2009-06-06 / Top News

Underwater Research Team To Return to Straits

By Karen Gould

Underwater researchers will return to St. Ignace July 11 to explore a submerged waterfall and nearby cave, seeking evidence of the region's early human inhabitants. Their 80-foot training and research ship, The Pride of Michigan, will be moored at the St. Ignace marina through the summer.

Captain Luke Clyburn and Lieutenant Kathy Trax discussed their research Saturday, May 30, at the Village Inn conference room in St. Ignace. During the presentation, which was hosted by the Michilimackinac Historical Society, Capt. Clyburn showed off a documentary on last summer's work in the waters around St. Ignace. This summer's work also will be filmed and will be used in the production of a second documentary of the exploration.

The history of this area is not known yet, he said. Records may go back about 500 years, although he is studying spruce stumps at the bottom of Lake Huron that are 7,000 years old.

"You are living in a heartland of an area that likely is very, very unique to anywhere else in the world," he said. "I think there were civilizations and cultures we don't know anything about."

While in the Straits, the crew also will be exploring a sunken canoe. Little is known about the vessel other than its location. It could be new or old, said Capt. Clyburn, and diving to the site may shed light on the boat. The vessel was discovered by the Michigan State Police Underwater Recovery Unit when it was using sonar technology during a dive last summer. It is submerged in sand and covered with zebra mussels.

An unmanned remote operating vehicle (ROV) will aid in planning this summer's dives to the site, said Capt. Clyburn. The ROV, which has its own light source, will be lowered 200 feet and more into Lake Huron off the eastern shore of Mackinac Island.

The waterfall, discovered with sounding equipment, begins about 110 feet below the surface and is a geographical formation along an 80-milelong ancient river. Called the Mackinac Channel, it once flowed through the Straits area. Capt. Clyburn estimates the waterfall could be 200 feet high, and the ROV could reveal that it actually is a series of rapids.

"Every dive we make gives us a little bit more data," he said. "I know there are tree stumps on the other side of the Straits that were located when they were building the [Mackinac] bridge. Those tree stumps are 10,000 years old."

Also interesting is the geographic formation of Mackinac Island. Simply by looking at the Island, the limestone "shelves" appear to be the levels of ancient beaches.

"Were those beaches created because the water was higher or was the ice compressing Mackinac down, and Mackinac is now rising?" he said. "I don't know."

He continued, "We're like a bunch of kids out there with a camera in the dark, trying to see what we can see. Every time we go out, we find something that's a little bit different."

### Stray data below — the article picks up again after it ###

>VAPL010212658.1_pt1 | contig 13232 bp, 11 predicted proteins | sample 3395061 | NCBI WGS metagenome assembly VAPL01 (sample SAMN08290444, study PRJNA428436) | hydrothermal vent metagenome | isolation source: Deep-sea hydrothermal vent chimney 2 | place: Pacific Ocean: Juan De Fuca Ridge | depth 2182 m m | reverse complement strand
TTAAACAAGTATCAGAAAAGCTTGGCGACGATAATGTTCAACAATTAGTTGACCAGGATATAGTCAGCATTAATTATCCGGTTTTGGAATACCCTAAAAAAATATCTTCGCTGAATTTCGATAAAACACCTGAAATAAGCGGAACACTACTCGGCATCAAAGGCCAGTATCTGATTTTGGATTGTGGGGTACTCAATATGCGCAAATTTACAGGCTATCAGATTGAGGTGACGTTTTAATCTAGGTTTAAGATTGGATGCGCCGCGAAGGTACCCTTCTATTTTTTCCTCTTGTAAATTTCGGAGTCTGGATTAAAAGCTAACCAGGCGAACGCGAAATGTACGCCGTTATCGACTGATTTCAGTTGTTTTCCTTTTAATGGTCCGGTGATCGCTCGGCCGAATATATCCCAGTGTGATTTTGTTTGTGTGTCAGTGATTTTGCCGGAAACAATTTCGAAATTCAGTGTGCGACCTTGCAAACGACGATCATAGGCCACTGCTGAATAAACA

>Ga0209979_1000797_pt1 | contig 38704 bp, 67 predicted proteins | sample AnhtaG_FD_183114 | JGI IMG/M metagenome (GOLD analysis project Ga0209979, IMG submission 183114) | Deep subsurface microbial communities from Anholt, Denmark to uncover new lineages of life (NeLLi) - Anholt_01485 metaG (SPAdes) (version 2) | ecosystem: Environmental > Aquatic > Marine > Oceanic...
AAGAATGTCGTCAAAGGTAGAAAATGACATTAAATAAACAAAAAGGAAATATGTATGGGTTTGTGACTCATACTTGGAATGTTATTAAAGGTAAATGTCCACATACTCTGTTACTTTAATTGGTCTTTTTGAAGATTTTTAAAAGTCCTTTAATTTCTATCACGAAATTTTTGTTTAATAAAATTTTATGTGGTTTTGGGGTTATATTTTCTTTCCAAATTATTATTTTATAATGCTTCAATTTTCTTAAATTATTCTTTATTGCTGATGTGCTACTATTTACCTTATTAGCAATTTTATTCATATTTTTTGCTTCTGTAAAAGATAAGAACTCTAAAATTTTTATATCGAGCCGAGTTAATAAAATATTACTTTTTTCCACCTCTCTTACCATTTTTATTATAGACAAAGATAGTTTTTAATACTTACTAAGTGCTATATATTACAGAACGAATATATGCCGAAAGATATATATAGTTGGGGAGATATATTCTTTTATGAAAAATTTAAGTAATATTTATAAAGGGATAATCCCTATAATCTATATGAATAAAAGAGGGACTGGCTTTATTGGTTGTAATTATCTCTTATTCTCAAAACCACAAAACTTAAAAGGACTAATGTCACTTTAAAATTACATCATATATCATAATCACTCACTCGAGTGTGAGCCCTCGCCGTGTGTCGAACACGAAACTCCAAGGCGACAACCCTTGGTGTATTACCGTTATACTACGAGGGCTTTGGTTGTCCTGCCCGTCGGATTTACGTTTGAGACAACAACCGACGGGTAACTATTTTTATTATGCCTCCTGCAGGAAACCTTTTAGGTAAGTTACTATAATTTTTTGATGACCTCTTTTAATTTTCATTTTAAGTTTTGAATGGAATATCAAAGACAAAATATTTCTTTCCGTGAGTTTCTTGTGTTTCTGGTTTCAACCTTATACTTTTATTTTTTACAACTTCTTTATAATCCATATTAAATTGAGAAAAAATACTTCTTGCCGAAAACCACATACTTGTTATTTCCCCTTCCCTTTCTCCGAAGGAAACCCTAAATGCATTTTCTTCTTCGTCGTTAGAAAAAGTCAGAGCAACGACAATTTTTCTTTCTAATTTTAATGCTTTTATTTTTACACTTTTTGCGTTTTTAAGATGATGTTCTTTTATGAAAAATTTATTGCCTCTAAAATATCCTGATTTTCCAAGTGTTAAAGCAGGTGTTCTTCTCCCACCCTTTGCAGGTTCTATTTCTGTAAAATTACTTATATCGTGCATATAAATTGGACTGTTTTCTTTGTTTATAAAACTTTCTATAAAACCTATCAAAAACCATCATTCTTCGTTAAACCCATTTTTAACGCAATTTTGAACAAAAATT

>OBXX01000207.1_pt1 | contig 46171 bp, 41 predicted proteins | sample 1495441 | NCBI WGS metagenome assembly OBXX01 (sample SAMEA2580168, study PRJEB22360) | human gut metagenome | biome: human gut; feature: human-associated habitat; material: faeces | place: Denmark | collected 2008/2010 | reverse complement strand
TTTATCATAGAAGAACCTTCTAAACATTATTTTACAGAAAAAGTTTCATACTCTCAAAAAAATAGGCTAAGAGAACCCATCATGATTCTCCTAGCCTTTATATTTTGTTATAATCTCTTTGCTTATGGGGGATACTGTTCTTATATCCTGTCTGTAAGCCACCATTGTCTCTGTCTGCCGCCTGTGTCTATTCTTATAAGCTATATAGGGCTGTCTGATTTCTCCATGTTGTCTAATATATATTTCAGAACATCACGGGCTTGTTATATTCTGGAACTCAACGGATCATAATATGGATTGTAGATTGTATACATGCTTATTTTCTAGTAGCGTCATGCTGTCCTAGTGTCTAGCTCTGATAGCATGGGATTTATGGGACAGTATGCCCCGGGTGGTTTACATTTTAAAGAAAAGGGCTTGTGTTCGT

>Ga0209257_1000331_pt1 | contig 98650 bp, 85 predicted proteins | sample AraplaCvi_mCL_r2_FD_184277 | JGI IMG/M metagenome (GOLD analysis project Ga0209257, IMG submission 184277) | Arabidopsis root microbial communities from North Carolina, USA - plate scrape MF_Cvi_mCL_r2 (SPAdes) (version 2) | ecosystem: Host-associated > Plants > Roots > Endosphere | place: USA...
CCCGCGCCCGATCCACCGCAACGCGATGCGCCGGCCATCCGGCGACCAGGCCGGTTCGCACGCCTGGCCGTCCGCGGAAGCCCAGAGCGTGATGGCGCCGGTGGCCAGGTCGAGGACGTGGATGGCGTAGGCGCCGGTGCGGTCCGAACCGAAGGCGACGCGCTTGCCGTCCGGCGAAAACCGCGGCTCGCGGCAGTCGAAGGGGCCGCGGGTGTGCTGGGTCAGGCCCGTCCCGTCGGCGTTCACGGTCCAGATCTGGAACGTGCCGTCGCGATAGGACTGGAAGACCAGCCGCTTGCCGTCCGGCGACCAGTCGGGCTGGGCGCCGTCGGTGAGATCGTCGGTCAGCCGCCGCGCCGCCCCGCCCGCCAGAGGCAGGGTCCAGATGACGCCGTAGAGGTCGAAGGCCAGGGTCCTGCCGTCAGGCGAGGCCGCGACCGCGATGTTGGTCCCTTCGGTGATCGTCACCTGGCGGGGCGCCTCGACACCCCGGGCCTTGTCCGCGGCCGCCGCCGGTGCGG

Before heading to St. Ignace, the crew will be working near Port Austin, where caves with pictographs have been found. Timing and weather, crucial to capturing the area on film, have not cooperated with the project in the last few years. Dives must be made early in the season, he said, before moss and algae builds up on the limestone walls there.

Cadets will be on The Pride of Michigan when it arrives July 11, although they will not stay with the boat, which will remain in St. Ignace, with research conducted by Capt. Clyburn and Lt. Trax on weekends. The cadets will return to the vessel July 31 for training.

In conjunction with exploration and research, Capt. Clyburn heads the training for U.S. Naval Sea Cadet Corps. The cadets are sponsored by the Navy League and the U.S. Navy.

Developing a Sea Cadet program in St. Ignace, he said, would be a benefit for the area's youth. The program serves as an introduction to naval life, although students are not required to enter the military. Students who participate in the program can enter the military at the rank they earn as a Sea Cadet. Cadet training on The Pride of Michigan includes scientific research experience for the cadets. The ship's homeport is on the Clinton River in Mount Clemens.

A group of adult volunteers assists the cadets on the ship.

Capt. Clyburn is president of the Noble Odyssey Foundation, a nonprofit organization that operates largely on donations and organizes the research projects. Some funds to support the Pride of Michigan's research come from Michigan Coastal Management, administered through Michigan's Department of Environmental Quality, however, the primary mission of the ship is to train Sea Cadets.

The DVD entitled "Great Lakes, Ancient Shores — River Channels" made during last summer's underwater exploration is available for order by calling (248) 666-9359. The sale of the DVDs helps fund future exploration.

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